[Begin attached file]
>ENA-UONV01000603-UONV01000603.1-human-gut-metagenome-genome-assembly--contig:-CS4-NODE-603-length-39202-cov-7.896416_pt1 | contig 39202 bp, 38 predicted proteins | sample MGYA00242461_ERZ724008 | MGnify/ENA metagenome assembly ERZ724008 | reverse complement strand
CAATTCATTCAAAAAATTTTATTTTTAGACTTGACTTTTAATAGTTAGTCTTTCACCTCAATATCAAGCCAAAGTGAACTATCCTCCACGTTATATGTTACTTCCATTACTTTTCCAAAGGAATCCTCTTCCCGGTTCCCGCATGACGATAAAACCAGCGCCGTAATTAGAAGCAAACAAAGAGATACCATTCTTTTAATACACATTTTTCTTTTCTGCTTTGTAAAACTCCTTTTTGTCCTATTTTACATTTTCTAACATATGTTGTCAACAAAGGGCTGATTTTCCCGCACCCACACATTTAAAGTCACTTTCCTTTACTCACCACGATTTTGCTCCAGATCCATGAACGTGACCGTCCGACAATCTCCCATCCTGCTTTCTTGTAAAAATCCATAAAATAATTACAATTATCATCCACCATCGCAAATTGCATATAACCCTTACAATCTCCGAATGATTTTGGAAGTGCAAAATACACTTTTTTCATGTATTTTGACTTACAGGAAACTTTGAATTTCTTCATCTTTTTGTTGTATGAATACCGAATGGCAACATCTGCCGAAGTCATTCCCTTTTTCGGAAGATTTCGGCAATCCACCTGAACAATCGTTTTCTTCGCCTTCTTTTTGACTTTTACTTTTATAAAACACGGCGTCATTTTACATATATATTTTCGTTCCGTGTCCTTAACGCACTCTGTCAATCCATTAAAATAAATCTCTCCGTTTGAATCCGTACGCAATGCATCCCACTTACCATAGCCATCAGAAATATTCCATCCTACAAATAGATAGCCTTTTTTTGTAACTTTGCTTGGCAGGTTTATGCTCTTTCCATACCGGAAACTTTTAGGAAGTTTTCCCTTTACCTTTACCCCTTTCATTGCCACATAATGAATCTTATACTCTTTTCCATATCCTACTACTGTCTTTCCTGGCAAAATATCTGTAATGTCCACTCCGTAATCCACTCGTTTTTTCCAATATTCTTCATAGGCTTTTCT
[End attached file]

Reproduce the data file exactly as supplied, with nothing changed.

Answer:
>ENA-UONV01000603-UONV01000603.1-human-gut-metagenome-genome-assembly--contig:-CS4-NODE-603-length-39202-cov-7.896416_pt1 | contig 39202 bp, 38 predicted proteins | sample MGYA00242461_ERZ724008 | MGnify/ENA metagenome assembly ERZ724008 | reverse complement strand
CAATTCATTCAAAAAATTTTATTTTTAGACTTGACTTTTAATAGTTAGTCTTTCACCTCAATATCAAGCCAAAGTGAACTATCCTCCACGTTATATGTTACTTCCATTACTTTTCCAAAGGAATCCTCTTCCCGGTTCCCGCATGACGATAAAACCAGCGCCGTAATTAGAAGCAAACAAAGAGATACCATTCTTTTAATACACATTTTTCTTTTCTGCTTTGTAAAACTCCTTTTTGTCCTATTTTACATTTTCTAACATATGTTGTCAACAAAGGGCTGATTTTCCCGCACCCACACATTTAAAGTCACTTTCCTTTACTCACCACGATTTTGCTCCAGATCCATGAACGTGACCGTCCGACAATCTCCCATCCTGCTTTCTTGTAAAAATCCATAAAATAATTACAATTATCATCCACCATCGCAAATTGCATATAACCCTTACAATCTCCGAATGATTTTGGAAGTGCAAAATACACTTTTTTCATGTATTTTGACTTACAGGAAACTTTGAATTTCTTCATCTTTTTGTTGTATGAATACCGAATGGCAACATCTGCCGAAGTCATTCCCTTTTTCGGAAGATTTCGGCAATCCACCTGAACAATCGTTTTCTTCGCCTTCTTTTTGACTTTTACTTTTATAAAACACGGCGTCATTTTACATATATATTTTCGTTCCGTGTCCTTAACGCACTCTGTCAATCCATTAAAATAAATCTCTCCGTTTGAATCCGTACGCAATGCATCCCACTTACCATAGCCATCAGAAATATTCCATCCTACAAATAGATAGCCTTTTTTTGTAACTTTGCTTGGCAGGTTTATGCTCTTTCCATACCGGAAACTTTTAGGAAGTTTTCCCTTTACCTTTACCCCTTTCATTGCCACATAATGAATCTTATACTCTTTTCCATATCCTACTACTGTCTTTCCTGGCAAAATATCTGTAATGTCCACTCCGTAATCCACTCGTTTTTTCCAATATTCTTCATAGGCTTTTCT